“Oh – I’ve remembered now. Where I was going. Shopping, with some of my neighbours. We all had a day off so we went shopping, had some lunch.”

“And these neighbours, if we ask them, will corroborate this?”

“Oh, yes. Definitely. Can I have a break now?”

“A short break, yes.”

“I hope this won’t take long. I was hoping to finish work early today. Me and some of the other neighbours are off to the garden centre. We’re going to surprise Mr Bentley when he comes out of hospital by redoing his window boxes. And there’ll be no one to ruin them this time, will there?”

 

Interview suspended.

 

“What do you think? Did she do it?”

“Her? No idea. It could have been any of them – it was definitely one of them. Twenty-six people in the park and all of them from the same flats?”

“So what do we do?”

“Part of me is tempted to do nothing. Steven Russell was a little thug growing up into a big thug, like his brother, like his dad. He and his family would have been locked up a long time ago if we could get evidence of what they’ve been up to. Some might say the world’s better off.”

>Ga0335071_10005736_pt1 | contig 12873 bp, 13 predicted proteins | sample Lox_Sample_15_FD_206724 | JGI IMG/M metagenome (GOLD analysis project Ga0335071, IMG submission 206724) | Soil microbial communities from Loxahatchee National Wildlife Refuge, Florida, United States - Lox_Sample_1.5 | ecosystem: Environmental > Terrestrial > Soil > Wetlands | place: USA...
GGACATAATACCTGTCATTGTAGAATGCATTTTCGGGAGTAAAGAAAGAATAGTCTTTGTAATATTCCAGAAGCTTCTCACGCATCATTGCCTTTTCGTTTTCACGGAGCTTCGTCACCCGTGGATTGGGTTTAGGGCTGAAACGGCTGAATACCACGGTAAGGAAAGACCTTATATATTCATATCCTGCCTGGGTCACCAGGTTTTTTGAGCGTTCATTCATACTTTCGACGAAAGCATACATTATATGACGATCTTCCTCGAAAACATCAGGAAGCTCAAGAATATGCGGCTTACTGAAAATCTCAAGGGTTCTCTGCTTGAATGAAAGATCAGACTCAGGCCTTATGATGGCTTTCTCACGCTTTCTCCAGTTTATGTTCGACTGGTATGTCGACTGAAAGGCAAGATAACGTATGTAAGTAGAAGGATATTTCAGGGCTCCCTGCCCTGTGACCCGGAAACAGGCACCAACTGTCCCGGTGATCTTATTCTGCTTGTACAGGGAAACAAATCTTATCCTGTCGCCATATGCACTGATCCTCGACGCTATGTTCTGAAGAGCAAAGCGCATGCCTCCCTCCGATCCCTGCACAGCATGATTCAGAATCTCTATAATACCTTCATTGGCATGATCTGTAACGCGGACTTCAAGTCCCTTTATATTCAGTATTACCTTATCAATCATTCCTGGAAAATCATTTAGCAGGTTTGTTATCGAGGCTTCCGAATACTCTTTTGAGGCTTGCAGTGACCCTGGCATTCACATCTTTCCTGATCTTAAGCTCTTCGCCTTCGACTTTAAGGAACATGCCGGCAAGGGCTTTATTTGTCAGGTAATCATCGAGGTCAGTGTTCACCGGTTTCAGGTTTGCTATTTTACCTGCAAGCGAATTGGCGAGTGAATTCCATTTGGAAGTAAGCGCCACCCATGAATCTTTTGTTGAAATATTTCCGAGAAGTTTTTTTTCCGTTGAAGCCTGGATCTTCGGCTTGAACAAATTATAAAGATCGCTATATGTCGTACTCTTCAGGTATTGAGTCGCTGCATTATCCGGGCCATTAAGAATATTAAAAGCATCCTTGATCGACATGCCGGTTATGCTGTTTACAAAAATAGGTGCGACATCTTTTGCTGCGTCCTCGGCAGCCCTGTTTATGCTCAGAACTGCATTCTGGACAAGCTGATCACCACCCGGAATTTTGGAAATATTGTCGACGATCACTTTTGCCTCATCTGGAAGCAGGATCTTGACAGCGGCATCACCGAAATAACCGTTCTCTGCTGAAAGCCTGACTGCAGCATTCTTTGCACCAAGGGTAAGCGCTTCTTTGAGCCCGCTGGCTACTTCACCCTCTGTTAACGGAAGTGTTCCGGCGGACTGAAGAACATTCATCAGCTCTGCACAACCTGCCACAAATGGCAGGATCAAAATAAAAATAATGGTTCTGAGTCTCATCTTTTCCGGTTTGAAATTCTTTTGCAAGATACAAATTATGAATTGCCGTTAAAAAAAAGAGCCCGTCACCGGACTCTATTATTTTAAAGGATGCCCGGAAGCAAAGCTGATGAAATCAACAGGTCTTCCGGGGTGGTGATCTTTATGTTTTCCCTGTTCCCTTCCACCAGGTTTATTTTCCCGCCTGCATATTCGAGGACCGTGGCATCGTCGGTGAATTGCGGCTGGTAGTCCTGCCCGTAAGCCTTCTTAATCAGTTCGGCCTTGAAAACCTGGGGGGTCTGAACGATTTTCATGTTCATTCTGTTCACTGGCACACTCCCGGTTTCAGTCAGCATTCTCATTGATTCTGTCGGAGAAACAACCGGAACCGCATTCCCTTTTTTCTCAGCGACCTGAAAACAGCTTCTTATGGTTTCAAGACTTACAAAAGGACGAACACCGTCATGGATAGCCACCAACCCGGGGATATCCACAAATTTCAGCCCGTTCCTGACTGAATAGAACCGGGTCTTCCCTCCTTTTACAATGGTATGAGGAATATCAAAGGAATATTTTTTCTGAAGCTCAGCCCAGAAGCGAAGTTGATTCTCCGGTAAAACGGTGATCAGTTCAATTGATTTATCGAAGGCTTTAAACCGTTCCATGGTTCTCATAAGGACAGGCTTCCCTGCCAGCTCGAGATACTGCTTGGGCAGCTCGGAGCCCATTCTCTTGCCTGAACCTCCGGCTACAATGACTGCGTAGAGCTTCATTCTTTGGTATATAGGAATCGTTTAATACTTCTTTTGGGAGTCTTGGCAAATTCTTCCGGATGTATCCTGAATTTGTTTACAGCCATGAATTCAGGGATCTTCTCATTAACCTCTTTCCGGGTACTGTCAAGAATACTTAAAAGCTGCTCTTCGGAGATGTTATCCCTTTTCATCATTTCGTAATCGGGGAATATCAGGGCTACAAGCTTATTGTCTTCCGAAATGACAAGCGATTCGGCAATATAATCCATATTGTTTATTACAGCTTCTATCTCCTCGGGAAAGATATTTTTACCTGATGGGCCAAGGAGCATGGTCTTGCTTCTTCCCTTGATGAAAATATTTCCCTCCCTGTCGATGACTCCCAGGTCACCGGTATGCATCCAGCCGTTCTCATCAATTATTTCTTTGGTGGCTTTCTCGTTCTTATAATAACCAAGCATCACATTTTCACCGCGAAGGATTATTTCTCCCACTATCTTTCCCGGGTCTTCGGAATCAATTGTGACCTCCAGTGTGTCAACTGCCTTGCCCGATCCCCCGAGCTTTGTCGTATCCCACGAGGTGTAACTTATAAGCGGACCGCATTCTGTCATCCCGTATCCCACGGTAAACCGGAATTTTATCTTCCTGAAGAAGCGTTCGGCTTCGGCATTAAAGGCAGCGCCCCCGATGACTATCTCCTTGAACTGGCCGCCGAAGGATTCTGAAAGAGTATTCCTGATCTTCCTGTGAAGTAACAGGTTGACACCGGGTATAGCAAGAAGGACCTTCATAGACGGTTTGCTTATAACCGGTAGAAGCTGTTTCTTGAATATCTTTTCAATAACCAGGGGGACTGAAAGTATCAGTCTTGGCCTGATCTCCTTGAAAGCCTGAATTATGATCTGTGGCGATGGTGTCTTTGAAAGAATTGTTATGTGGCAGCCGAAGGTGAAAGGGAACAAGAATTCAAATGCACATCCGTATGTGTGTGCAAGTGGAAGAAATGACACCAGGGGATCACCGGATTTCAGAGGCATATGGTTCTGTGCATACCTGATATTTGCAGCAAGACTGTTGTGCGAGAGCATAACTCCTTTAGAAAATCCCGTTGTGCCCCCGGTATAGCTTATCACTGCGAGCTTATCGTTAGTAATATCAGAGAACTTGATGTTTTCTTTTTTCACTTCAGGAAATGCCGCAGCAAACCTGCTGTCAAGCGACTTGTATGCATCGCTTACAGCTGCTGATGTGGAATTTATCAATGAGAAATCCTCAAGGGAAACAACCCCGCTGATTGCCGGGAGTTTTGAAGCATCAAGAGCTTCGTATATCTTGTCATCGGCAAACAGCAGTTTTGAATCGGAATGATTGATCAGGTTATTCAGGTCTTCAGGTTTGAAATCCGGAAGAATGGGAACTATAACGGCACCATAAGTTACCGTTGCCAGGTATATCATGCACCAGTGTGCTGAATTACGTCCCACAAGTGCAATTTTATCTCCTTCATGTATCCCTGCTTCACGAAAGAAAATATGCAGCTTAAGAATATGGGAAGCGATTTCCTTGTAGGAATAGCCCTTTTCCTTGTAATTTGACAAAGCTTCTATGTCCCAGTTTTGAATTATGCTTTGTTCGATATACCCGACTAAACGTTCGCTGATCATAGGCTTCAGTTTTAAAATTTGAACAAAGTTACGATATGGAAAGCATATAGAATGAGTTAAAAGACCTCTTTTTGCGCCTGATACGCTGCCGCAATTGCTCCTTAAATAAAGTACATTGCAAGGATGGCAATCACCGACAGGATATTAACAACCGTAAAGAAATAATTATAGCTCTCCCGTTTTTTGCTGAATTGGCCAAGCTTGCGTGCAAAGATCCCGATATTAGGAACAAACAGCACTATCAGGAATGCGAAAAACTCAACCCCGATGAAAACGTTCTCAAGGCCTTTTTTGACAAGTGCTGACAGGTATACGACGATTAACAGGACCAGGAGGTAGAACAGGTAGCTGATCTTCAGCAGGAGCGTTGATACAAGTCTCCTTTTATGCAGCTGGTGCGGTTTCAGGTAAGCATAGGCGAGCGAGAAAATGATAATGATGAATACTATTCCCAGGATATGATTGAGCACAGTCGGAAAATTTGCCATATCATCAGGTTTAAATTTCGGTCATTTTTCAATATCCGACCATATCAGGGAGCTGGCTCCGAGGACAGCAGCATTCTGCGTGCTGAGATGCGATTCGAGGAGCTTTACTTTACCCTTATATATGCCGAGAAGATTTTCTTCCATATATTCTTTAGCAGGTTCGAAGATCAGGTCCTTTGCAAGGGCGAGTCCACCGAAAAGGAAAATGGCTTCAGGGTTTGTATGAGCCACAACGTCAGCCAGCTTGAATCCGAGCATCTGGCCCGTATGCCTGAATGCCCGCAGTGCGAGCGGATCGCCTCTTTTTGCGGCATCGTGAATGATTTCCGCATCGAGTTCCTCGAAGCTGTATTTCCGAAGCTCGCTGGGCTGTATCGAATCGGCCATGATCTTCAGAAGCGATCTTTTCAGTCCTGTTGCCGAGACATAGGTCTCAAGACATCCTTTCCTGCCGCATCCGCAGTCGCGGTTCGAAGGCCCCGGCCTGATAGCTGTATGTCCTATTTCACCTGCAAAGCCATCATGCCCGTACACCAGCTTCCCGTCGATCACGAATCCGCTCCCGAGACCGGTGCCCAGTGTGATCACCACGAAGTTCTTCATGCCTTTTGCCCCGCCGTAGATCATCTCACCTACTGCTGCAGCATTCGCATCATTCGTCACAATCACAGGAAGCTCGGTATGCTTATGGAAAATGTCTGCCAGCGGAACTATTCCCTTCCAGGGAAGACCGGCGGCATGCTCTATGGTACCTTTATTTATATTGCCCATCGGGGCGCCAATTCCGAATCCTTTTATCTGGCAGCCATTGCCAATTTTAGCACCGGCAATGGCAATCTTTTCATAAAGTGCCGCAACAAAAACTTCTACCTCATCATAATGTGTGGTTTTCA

“So we let them off?”

“What are we going to do? Haul them all in – charge the entire Neighbourhood Watch group, average age fifty-two, not a criminal record between them? We’d be a laughing stock.”

 

“Sir? You got a minute?”

“What is it?”

“Someone just handed in a knife that matches what we’re looking for. Said they found it in the gutter near the park. And get this – two sets of prints on there that match Steven’s brother and his dad. Looks like we’ve got ourselves a little family dispute.”

“Who handed it in?”

“Some members of the local Neighbourhood Watch.”

First: Triangles by Sandra Crook

Second: Rosemary’s Baby by Sandra Crook